California’s Clout in Congress Is in Dramatic Decline

The state is losing chairmanships, expertise, and legislative skill — all things crucial to maintaining leverage in Congress.

Rep. Henry Waxman in his Rayburn Building office. 
National Journal
Shane Goldmacher
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Shane Goldmacher
Jan. 30, 2014, 1:22 p.m.

It wasn’t so long ago that Cali­for­nia’s con­gres­sion­al del­eg­a­tion prowled the halls of Con­gress as not just the biggest, but the most mus­cu­lar, most seni­or, and most power­ful on Cap­it­ol Hill. Those days are in­creas­ingly in the rear­view mir­ror.

Rep. Henry Wax­man’s an­nounce­ment that he was call­ing it quits after four dec­ades capped a series of de­par­tures that prom­ises to leave the once-vaunted del­eg­a­tion de­pleted and di­min­ished head­ing in­to the next Con­gress.

Cali­for­nia will have lost a com­bined total of more than 400 years of con­gres­sion­al ex­per­i­ence between the 2012 and 2014 elec­tions — an enorm­ous sum in an in­sti­tu­tion where seni­or­ity is king and power is of­ten still ac­cu­mu­lated by the dec­ade.

“It’s a big hit for Cali­for­nia,” said Rep. Linda Sanc­hez, D-Cal­if. “It’s a chan­ging of the guard.”

It’s not just the years walk­ing out the door but the politi­cians them­selves. Wax­man has been one of the Demo­crat­ic Party’s lead­ing le­gis­lat­ors for a gen­er­a­tion. Re­tir­ing Rep. Buck McK­eon is the in­flu­en­tial Re­pub­lic­an chair­man of the House Armed Ser­vices Com­mit­tee. And Rep. George Miller, one of House Minor­ity Lead­er Nancy Pelosi’s closest con­fid­antes and a main­stay of shap­ing the na­tion’s edu­ca­tion policies, is headed for the exit after 40 years.

That bi­par­tis­an trio — all of whom an­nounced their re­tire­ments this month — leaves be­hind a com­bined cen­tury of ser­vice in the House.

“We’re los­ing seni­or­ity. We’re los­ing ex­pert­ise. We’re los­ing le­gis­lat­ive skills,” said Bill Car­rick, a long­time Cali­for­nia polit­ic­al strategist, who also worked in Wash­ing­ton D.C. for Sen. Ed­ward Kennedy. “It’s a tough thing to re­place.”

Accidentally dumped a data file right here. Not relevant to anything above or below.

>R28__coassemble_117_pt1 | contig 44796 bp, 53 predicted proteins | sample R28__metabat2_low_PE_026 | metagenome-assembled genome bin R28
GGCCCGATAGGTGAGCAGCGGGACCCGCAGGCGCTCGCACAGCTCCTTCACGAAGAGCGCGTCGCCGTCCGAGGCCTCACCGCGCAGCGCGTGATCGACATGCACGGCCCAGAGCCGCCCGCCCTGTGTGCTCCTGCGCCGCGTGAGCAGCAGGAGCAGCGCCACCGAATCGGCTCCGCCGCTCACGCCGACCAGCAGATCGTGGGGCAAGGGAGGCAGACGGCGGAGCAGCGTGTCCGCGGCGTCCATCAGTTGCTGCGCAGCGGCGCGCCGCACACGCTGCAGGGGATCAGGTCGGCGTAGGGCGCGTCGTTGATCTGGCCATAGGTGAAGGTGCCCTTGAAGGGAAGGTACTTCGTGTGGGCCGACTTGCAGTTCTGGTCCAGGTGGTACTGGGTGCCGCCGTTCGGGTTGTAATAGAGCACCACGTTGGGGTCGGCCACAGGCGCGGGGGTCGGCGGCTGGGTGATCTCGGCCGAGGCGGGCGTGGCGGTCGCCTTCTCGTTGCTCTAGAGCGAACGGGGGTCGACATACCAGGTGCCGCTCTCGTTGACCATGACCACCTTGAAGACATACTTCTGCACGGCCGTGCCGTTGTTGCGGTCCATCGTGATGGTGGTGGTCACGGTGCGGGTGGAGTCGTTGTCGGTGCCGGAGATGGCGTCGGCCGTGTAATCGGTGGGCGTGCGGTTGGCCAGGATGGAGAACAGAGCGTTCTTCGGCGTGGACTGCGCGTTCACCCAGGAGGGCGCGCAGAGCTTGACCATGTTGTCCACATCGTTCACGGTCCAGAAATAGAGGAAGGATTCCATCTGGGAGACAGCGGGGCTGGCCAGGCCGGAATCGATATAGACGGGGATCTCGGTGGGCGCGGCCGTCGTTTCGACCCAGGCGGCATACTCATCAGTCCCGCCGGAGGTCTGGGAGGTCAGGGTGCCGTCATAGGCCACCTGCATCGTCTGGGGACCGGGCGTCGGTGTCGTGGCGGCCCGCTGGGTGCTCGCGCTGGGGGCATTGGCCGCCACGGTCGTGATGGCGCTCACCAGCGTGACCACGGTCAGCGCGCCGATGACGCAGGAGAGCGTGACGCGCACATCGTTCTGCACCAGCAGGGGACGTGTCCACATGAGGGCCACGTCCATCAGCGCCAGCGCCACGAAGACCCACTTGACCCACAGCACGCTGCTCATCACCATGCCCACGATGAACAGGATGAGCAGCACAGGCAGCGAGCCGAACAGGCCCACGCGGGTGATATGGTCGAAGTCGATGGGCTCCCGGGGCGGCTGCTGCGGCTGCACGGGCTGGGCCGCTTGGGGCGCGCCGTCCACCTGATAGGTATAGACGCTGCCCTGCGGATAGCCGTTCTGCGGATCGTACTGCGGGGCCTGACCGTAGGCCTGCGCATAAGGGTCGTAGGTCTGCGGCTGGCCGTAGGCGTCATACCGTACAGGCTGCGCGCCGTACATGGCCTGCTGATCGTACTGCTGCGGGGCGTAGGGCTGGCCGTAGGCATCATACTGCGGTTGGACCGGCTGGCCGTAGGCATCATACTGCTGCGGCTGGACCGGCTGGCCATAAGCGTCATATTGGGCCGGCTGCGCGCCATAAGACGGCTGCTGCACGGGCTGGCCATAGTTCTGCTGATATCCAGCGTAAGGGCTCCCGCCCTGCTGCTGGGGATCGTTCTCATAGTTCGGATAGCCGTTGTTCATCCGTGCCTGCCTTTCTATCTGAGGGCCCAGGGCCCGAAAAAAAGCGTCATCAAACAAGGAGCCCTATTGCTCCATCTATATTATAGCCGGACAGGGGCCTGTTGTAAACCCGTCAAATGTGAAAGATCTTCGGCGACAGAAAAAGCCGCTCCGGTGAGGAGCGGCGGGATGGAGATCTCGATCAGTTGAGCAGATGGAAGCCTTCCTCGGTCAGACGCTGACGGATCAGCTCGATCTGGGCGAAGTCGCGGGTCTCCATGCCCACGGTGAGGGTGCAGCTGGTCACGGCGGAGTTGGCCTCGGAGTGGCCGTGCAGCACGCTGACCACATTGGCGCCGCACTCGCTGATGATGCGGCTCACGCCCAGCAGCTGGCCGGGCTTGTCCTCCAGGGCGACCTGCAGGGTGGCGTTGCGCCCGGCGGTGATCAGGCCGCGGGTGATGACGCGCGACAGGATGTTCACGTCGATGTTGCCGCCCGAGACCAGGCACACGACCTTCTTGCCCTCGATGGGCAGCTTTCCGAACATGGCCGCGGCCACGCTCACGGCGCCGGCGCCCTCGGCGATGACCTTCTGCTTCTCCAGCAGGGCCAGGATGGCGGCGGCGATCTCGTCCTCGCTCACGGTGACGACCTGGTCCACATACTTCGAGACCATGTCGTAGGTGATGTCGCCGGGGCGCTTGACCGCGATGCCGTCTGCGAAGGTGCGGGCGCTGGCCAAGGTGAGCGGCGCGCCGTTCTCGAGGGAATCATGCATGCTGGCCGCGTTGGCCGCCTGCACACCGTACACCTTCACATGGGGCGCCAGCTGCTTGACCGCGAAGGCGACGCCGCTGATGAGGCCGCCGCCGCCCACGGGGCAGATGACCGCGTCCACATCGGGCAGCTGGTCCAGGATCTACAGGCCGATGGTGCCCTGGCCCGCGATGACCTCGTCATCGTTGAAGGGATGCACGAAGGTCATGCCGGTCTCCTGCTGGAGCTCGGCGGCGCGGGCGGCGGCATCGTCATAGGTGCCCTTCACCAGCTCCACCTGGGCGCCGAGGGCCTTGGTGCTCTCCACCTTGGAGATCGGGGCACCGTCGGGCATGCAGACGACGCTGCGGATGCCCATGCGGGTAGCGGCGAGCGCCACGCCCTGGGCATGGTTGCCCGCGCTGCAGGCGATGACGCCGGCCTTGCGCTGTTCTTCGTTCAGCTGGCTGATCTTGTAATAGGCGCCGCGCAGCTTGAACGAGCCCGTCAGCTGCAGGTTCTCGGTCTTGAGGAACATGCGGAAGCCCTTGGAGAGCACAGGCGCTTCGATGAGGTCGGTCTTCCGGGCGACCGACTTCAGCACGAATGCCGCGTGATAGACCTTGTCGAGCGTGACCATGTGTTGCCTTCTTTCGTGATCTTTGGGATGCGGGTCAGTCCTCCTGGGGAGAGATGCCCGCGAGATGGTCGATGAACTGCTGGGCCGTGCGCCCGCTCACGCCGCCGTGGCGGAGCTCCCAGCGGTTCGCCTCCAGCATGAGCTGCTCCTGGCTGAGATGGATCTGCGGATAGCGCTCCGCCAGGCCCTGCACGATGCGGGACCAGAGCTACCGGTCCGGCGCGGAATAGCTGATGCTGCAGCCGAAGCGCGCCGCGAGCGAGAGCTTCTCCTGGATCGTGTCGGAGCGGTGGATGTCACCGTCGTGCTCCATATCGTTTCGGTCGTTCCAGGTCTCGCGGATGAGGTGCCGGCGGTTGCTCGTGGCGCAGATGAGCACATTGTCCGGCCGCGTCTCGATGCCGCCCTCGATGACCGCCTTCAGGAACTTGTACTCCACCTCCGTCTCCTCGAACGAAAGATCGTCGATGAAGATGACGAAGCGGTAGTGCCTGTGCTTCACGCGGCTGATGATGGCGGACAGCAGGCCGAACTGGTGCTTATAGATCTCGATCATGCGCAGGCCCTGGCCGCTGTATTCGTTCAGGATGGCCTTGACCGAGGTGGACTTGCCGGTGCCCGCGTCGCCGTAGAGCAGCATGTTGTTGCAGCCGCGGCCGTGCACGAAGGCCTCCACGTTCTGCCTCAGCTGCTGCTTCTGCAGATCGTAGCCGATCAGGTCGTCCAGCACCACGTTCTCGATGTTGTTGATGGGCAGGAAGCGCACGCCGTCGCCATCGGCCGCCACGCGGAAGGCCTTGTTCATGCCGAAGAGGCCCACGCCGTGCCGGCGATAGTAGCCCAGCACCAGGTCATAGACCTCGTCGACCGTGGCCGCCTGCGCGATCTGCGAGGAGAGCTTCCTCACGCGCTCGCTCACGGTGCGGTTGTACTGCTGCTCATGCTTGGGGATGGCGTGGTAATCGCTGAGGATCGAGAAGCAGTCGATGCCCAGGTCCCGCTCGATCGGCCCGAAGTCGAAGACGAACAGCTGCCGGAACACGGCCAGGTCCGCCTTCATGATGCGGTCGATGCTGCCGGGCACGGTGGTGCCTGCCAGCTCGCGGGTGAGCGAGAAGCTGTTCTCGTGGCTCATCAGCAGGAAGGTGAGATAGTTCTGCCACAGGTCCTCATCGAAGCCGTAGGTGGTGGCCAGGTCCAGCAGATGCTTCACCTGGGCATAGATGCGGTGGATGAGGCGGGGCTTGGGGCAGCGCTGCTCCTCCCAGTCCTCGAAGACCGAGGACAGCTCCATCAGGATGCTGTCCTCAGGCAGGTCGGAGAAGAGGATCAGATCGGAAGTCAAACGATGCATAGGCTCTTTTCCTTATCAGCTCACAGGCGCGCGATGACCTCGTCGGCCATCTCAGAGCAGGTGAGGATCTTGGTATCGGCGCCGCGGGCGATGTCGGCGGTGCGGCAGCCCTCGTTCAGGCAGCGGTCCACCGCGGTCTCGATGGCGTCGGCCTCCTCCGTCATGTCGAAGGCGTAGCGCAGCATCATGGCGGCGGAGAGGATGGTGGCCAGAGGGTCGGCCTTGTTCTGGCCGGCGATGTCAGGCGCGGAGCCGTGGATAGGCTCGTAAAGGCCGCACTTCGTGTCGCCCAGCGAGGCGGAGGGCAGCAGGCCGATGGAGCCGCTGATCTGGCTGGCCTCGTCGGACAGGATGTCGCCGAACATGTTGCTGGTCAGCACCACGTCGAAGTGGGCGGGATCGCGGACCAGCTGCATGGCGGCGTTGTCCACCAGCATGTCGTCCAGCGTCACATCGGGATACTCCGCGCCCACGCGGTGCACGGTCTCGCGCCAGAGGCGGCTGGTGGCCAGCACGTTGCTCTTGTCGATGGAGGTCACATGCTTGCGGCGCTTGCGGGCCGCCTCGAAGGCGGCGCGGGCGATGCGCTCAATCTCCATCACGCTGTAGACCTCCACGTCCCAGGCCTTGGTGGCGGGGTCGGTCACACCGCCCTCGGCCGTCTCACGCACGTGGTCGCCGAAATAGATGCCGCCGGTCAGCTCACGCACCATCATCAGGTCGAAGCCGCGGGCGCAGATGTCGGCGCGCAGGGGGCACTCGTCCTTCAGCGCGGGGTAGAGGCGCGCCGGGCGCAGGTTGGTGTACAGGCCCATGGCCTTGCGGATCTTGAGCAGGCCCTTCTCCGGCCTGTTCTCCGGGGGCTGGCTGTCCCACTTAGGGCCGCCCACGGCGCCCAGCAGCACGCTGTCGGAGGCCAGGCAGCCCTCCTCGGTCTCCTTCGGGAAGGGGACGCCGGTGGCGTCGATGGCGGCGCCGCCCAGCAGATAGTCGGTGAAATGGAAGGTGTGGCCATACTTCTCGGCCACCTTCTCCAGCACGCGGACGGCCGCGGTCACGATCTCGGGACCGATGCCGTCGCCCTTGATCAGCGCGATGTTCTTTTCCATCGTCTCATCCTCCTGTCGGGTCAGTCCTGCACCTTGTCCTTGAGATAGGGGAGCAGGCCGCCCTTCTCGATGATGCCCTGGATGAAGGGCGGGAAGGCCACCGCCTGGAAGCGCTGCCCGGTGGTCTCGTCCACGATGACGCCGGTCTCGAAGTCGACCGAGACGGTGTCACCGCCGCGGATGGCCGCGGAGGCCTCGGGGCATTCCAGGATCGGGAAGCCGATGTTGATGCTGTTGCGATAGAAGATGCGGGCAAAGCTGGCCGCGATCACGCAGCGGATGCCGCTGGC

And one of the biggest shoes could still be yet to drop. The back-to-back de­par­tures of Wax­man and Miller, two top Pelosi lieu­ten­ants, have again stirred spec­u­la­tion that the San Fran­cisco Demo­crat could be next. Pelosi has re­peatedly said she’s stay­ing put, and has star­ted the pa­per­work to run again.

But the Cali­for­nia ex­odus began in the 2012 cycle when a spate of re­tire­ments, elect­or­al de­feats, and new dis­trict bound­ar­ies decim­ated the del­eg­a­tion. The fresh­man class of 2014 in­cluded a re­mark­able 14 Cali­for­ni­ans.

They re­placed in­flu­en­tial law­makers such as Reps. Howard Ber­man, a past Demo­crat­ic lead­er of the For­eign Af­fairs Com­mit­tee; Dav­id Dreier, the Rules Com­mit­tee chair­man; Jerry Lewis, a former Ap­pro­pri­ations chair­man; and Dan Lun­gren, who was “may­or” of the Cap­it­ol as chair­man of the Ad­min­is­tra­tion pan­el.

“It does im­pact Cali­for­nia and our abil­ity to in­flu­ence and get what we need,” said Sanc­hez, though she praised the fresh en­ergy of the “new blood.”

Cali­for­nia still has the biggest squad­ron of law­makers on Cap­it­ol Hill. The 38 Demo­crats who com­prise the state’s 53-mem­ber del­eg­a­tion are great­er in num­ber than any oth­er single state’s en­tire House co­hort. But what Cali­for­nia has in size, it lacks in unity. The no­tori­ously frac­tious del­eg­a­tion is barely on speak­ing terms.

Even as a his­tor­ic drought has left the state parched for wa­ter, Sanc­hez couldn’t re­mem­ber the last time Demo­crats and Re­pub­lic­ans all gathered in the same room to strategize about Cali­for­nia’s com­mon needs. “That’s a good ques­tion,” she said. “I’m not sure.”

“We have a very large del­eg­a­tion, and if there were more co­oper­a­tion Cali­for­nia would be bet­ter po­si­tioned to tackle the prob­lems of the state,” Sanc­hez said.

Rep. Zoe Lof­gren, who chairs the Cali­for­nia Demo­crat­ic del­eg­a­tion, which meets weekly, said she’s “got to the point” where she’s tired of “try­ing to ex­plain why we didn’t meet” as a bi­par­tis­an group. Re­la­tions are so bad that Lof­gren was point­ing to a re­cent bi­par­tis­an gath­er­ing over glasses of wine, or­gan­ized by Cali­for­nia fresh­men, as a pos­it­ive “first step.”

“Three Re­pub­lic­ans showed up,” she said, with a wisp of hope.

Cali­for­nia is not without key posts in Con­gress. The state still has two of the most seni­or U.S. sen­at­ors, Di­anne Fein­stein and Bar­bara Box­er. There’s Pelosi and Rep. Xavi­er Be­cerra in the House Demo­crat­ic lead­er­ship. Rep. Kev­in Mc­Carthy is the ma­jor­ity whip. GOP Rep. Dar­rell Issa is the Over­sight chair­man. Rep. Max­ine Wa­ters is the rank­ing Demo­crat on Fin­an­cial Ser­vices. Sanc­hez is the top Demo­crat on Eth­ics. And law­makers from the state hold sway on nu­mer­ous sub­com­mit­tees.

But Cali­for­nia mem­bers already held most of those po­s­i­tions in ad­di­tion to the va­cated slots of the de­par­ted and de­part­ing mem­bers.

Car­rick said the ef­fects of the de­par­tures could be par­tic­u­larly acute be­cause of the con­gres­sion­al polit­ics of state del­eg­a­tions. “Even though we have a lot of mem­bers of Con­gress, we en­gender a lot of jeal­ousy,” he said, “… be­cause people in smal­ler and me­di­um states — they take the at­ti­tude that we can’t give Cali­for­nia everything.”

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